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The French Govt's Hand-Rolled Encrypted Messaging Service (Briefly) Allowed Anyone To Pretend They Were A Government Official

from the inauspicious-debut dept

Early last year, news leaked out the French government was building its own encrypted messaging service. This seemed a bit disingenuous when this same government was routinely calling for backdoors in encryption for everyone else. The potential upside of the government rolling its own is that it would push government officials off third-party services and onto a platform where they might not be compromised along with everyone else if or when these privately-run platforms were hacked/backdoored.

The problem with rolling your own encryption is it's a more daunting task than those asking for it imagine it will be, as Mike Masnick pointed out in last year's post.

However, doing encrypted messaging well is... difficult. It's the kind of thing that lots of people -- even experts -- get wrong. Rolling your own can often get messy, and you have to bet that a government rolling its own encryption for government officials to use is going to be a clear target for nation-state level hackers to try to break in. That's not to say it can't be done, but there are a lot of tradeoffs here, and I'm not sure that the best encryption is going to come from a government employee.

So far, this warning has proven true. The best encryption hasn't come from a government employee. At least, not yet. As Sean Gallagher writes for Ars Technica, the government's handmade messaging service, Tchap, has already been broken by a security researcher.

The name servers set up by the departments and ministries of the French government running Matrix's code were parsing email addresses submitted for new accounts to check against existing email addresses within their directory services. After doing code analysis on the Tchap package posted to Google's Play store, [researcher Baptiste] Robert used the Frida proxy tool to alter a Web request for a new account from the app to pass a crafted email address value that grafted his own address onto a known account on the targeted directory server—presidence@elysee.fr, the official email address of the Élysée, the official residence of France's president. The value sent to the server used an @ symbol to separate the two addresses (anaddress@protonmail.com@presidence@elysee.fr).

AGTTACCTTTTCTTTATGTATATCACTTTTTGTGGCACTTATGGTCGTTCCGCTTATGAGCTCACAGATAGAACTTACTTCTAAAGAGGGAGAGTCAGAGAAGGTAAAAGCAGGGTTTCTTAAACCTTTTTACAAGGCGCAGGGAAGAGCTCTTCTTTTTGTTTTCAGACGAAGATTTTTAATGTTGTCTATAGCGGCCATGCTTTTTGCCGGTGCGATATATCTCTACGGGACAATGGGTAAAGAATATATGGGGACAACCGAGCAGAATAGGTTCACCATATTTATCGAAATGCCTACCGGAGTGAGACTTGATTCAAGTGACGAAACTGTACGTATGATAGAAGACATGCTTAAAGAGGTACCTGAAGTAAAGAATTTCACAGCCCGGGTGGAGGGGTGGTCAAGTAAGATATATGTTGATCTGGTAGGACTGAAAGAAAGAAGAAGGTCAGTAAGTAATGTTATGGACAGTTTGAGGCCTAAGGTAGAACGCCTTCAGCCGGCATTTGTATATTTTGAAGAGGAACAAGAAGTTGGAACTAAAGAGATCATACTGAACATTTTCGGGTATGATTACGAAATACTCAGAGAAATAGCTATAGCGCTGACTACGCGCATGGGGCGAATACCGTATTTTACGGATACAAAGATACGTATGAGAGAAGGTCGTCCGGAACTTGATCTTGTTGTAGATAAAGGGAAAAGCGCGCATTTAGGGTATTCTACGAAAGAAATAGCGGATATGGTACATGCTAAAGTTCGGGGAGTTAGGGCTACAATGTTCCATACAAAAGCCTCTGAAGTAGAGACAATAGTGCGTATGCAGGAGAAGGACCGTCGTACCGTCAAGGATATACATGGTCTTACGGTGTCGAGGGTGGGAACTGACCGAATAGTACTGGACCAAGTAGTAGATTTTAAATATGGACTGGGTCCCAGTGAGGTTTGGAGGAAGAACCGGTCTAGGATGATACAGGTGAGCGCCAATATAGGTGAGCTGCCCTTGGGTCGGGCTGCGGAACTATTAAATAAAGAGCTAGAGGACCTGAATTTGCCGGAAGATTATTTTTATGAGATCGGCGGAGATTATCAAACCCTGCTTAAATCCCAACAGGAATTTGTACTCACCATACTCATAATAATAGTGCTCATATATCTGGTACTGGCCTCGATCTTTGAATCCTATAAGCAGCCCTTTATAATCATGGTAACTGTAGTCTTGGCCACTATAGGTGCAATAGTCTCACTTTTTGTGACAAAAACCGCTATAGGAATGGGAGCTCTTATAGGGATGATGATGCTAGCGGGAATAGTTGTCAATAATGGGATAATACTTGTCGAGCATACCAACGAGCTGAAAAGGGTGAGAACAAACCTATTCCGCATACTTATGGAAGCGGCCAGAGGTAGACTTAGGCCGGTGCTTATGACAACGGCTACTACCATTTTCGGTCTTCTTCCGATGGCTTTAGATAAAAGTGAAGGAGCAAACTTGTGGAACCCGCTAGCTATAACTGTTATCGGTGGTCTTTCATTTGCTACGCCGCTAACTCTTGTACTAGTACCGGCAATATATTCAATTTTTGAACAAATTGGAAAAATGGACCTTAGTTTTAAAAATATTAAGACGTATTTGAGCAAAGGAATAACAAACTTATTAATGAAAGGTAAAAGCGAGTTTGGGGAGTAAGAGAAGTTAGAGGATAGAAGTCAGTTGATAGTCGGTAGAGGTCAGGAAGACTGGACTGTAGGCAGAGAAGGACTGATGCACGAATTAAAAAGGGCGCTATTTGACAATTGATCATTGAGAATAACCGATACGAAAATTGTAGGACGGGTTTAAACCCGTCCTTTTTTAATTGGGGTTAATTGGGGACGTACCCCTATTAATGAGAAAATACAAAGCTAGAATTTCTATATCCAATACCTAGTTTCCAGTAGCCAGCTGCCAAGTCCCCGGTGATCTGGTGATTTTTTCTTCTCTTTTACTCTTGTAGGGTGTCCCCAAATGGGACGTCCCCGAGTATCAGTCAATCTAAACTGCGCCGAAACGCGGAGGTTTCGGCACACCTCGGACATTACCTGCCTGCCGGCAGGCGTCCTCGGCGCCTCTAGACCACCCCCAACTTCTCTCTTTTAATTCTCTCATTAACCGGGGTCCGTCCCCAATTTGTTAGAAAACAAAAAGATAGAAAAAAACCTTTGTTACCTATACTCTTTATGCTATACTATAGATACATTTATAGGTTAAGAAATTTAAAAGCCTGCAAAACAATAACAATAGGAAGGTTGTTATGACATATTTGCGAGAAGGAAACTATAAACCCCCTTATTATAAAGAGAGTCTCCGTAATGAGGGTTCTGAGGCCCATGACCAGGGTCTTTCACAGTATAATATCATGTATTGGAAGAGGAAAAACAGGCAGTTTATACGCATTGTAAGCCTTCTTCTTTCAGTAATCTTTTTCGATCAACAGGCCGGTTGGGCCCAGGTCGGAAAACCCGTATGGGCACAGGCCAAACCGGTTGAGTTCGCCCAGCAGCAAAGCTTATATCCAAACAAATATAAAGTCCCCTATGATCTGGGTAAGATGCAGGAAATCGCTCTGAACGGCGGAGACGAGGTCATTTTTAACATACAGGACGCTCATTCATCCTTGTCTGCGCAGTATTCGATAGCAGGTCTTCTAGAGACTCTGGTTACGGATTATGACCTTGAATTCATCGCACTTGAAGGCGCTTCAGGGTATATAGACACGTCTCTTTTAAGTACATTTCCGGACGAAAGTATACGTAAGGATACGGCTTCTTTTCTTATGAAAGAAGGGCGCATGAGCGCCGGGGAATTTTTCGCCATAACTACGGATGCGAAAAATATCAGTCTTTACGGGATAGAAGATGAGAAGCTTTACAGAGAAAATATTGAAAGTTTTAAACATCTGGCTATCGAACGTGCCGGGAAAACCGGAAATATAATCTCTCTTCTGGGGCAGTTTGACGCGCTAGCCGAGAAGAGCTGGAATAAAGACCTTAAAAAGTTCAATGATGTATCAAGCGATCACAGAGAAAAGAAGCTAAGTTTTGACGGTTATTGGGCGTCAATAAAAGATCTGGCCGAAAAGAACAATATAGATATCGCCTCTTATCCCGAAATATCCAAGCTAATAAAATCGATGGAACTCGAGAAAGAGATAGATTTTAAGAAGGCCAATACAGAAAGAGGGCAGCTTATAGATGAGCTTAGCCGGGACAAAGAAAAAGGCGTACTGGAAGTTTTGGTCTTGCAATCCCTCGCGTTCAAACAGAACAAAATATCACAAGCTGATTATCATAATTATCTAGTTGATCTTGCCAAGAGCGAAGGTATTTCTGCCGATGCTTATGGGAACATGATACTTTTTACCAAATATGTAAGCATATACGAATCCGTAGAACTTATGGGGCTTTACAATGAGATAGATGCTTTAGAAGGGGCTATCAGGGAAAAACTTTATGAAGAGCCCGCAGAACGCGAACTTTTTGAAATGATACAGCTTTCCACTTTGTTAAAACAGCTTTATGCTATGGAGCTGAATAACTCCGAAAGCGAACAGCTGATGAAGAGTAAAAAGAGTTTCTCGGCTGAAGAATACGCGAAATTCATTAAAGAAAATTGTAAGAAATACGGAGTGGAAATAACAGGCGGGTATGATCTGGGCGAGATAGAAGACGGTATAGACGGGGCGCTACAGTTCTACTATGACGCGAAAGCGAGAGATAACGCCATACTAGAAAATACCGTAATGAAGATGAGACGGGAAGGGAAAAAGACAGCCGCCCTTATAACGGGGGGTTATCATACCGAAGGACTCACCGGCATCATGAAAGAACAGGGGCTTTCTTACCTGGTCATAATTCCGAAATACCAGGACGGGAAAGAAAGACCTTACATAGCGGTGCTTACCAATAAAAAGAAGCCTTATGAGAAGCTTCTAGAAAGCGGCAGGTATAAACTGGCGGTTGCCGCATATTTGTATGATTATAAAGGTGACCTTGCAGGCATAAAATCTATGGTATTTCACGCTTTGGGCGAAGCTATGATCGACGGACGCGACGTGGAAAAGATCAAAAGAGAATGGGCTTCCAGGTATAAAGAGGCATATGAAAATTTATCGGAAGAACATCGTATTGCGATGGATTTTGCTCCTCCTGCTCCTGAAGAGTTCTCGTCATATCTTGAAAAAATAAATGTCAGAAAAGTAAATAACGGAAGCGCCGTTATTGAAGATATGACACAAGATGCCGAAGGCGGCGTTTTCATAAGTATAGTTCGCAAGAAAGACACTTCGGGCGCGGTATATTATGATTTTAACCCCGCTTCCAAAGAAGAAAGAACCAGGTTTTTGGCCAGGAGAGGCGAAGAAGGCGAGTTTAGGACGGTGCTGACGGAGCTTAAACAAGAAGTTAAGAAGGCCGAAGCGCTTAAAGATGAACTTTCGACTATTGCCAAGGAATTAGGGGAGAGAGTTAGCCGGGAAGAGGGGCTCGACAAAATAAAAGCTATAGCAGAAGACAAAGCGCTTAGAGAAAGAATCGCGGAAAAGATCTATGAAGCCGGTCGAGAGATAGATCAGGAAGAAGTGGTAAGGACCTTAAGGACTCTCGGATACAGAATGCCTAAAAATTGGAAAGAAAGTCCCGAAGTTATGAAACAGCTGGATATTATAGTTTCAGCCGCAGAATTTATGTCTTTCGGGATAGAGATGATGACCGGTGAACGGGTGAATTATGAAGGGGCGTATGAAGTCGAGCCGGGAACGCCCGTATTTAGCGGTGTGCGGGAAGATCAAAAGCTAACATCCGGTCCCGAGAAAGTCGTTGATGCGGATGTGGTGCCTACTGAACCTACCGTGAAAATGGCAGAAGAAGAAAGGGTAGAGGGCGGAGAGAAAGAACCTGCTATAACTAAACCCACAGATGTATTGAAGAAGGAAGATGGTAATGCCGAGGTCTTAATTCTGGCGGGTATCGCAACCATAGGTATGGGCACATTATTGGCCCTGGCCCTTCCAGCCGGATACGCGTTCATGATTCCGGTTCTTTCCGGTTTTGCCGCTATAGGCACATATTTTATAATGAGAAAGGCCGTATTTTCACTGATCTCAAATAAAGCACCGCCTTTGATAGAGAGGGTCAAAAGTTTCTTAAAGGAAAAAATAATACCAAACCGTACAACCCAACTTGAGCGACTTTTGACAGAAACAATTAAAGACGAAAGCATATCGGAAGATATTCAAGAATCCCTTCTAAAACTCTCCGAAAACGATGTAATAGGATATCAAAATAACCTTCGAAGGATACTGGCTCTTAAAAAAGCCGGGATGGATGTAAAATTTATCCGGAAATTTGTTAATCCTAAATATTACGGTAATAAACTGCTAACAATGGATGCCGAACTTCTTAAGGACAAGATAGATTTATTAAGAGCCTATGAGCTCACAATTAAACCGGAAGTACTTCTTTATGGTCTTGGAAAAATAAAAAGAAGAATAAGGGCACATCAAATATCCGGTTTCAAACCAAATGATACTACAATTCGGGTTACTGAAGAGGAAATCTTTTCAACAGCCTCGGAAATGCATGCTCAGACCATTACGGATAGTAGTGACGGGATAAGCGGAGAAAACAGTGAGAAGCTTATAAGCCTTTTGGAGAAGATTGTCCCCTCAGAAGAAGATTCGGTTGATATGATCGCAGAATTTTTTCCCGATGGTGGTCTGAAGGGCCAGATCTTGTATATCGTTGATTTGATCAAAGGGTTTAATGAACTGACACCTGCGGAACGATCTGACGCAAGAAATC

Because of the way the directory service validated the email address, it matched the address in the second half of the pair with the known address. But the code that parsed the address for the validation email on the server side, which was built with the Python email.utils module, trimmed off everything after the first valid address. That means Robert got an email back for verification of the account, and the server thought the address was an official government account.

Not only was Robert able to get his faux account validated within two hours of downloading the app, he was also able to obtain plenty of info linked to other government account profiles. On the bright side, the team behind the app reacted quickly to notification of the security flaw and suspended account creation until it could be patched. The French government has also instituted a bug bounty program for Tchap, which will hopefully result in further flaws being addressed before they're exploited by criminals or state-sponsored hackers.

To be fair, Tchap is still in its "beta" stage. But that's not much comfort considering it was rolled out for use in this state, exposing government employees' personal account info and allowing any outsider to take a seat at the Tchap table just by exploiting the system's less-than-robust validation process.

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Filed Under: encryption, france


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  1. identicon
    Canuck, 24 Apr 2019 @ 1:27pm

    Retarded coders

    Gawd, what a bunch of idiots. Can't even parse/verify/reject email addresses correctly. Sounds about right - government coders here can't figure out how to display latitude/longitude to less than eight decimal places. Here's a real example: 46.54111111, -84.32555556. That's right, apparent millimeter or better accuracy from consumer GPSrs...

    The losers don't understand what happens when you use floating point storage for data that has no business being converted to floats. Gorram retards everywhere.


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